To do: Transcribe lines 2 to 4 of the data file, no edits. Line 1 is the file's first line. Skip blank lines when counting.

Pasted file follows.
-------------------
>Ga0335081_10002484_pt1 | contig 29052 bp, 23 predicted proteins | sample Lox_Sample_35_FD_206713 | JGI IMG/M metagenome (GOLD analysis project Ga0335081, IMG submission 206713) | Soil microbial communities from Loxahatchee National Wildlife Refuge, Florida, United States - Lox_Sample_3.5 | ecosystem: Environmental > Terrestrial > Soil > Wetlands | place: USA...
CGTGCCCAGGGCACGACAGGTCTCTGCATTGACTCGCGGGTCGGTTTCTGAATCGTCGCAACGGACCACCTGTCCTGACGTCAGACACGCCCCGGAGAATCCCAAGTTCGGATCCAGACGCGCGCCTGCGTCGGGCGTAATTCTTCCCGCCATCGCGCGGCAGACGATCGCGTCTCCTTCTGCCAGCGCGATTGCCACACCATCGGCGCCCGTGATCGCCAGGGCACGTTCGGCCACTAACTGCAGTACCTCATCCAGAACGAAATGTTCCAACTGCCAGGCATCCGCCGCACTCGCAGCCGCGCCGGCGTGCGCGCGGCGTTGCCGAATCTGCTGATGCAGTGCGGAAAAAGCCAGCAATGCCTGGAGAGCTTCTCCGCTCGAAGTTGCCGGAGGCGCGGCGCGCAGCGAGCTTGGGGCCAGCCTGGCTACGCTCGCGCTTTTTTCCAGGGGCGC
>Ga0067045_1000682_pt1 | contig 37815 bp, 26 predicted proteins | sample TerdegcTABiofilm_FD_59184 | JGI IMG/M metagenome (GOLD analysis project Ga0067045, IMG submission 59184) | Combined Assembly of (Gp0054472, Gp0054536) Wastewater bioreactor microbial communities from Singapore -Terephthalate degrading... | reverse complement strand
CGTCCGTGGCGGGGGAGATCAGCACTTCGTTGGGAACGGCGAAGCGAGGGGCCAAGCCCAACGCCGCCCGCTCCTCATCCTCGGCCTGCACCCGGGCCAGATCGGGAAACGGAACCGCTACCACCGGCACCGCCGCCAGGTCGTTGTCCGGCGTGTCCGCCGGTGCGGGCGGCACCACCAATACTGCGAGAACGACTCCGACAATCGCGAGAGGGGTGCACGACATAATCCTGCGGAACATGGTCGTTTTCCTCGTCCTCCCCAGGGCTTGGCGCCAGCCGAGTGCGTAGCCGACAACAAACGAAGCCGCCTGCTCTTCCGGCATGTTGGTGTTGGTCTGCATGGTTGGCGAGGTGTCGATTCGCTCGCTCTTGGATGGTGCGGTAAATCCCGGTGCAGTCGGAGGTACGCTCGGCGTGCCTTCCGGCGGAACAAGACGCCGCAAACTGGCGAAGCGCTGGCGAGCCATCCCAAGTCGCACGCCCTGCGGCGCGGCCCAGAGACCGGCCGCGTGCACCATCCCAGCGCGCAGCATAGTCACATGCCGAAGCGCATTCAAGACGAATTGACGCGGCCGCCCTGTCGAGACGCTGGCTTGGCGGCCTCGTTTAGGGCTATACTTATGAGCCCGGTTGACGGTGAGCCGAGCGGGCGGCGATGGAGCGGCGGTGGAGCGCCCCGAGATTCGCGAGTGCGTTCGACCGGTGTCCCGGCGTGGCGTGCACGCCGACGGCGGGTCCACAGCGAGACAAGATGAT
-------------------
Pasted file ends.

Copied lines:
CGTGCCCAGGGCACGACAGGTCTCTGCATTGACTCGCGGGTCGGTTTCTGAATCGTCGCAACGGACCACCTGTCCTGACGTCAGACACGCCCCGGAGAATCCCAAGTTCGGATCCAGACGCGCGCCTGCGTCGGGCGTAATTCTTCCCGCCATCGCGCGGCAGACGATCGCGTCTCCTTCTGCCAGCGCGATTGCCACACCATCGGCGCCCGTGATCGCCAGGGCACGTTCGGCCACTAACTGCAGTACCTCATCCAGAACGAAATGTTCCAACTGCCAGGCATCCGCCGCACTCGCAGCCGCGCCGGCGTGCGCGCGGCGTTGCCGAATCTGCTGATGCAGTGCGGAAAAAGCCAGCAATGCCTGGAGAGCTTCTCCGCTCGAAGTTGCCGGAGGCGCGGCGCGCAGCGAGCTTGGGGCCAGCCTGGCTACGCTCGCGCTTTTTTCCAGGGGCGC
>Ga0067045_1000682_pt1 | contig 37815 bp, 26 predicted proteins | sample TerdegcTABiofilm_FD_59184 | JGI IMG/M metagenome (GOLD analysis project Ga0067045, IMG submission 59184) | Combined Assembly of (Gp0054472, Gp0054536) Wastewater bioreactor microbial communities from Singapore -Terephthalate degrading... | reverse complement strand
CGTCCGTGGCGGGGGAGATCAGCACTTCGTTGGGAACGGCGAAGCGAGGGGCCAAGCCCAACGCCGCCCGCTCCTCATCCTCGGCCTGCACCCGGGCCAGATCGGGAAACGGAACCGCTACCACCGGCACCGCCGCCAGGTCGTTGTCCGGCGTGTCCGCCGGTGCGGGCGGCACCACCAATACTGCGAGAACGACTCCGACAATCGCGAGAGGGGTGCACGACATAATCCTGCGGAACATGGTCGTTTTCCTCGTCCTCCCCAGGGCTTGGCGCCAGCCGAGTGCGTAGCCGACAACAAACGAAGCCGCCTGCTCTTCCGGCATGTTGGTGTTGGTCTGCATGGTTGGCGAGGTGTCGATTCGCTCGCTCTTGGATGGTGCGGTAAATCCCGGTGCAGTCGGAGGTACGCTCGGCGTGCCTTCCGGCGGAACAAGACGCCGCAAACTGGCGAAGCGCTGGCGAGCCATCCCAAGTCGCACGCCCTGCGGCGCGGCCCAGAGACCGGCCGCGTGCACCATCCCAGCGCGCAGCATAGTCACATGCCGAAGCGCATTCAAGACGAATTGACGCGGCCGCCCTGTCGAGACGCTGGCTTGGCGGCCTCGTTTAGGGCTATACTTATGAGCCCGGTTGACGGTGAGCCGAGCGGGCGGCGATGGAGCGGCGGTGGAGCGCCCCGAGATTCGCGAGTGCGTTCGACCGGTGTCCCGGCGTGGCGTGCACGCCGACGGCGGGTCCACAGCGAGACAAGATGAT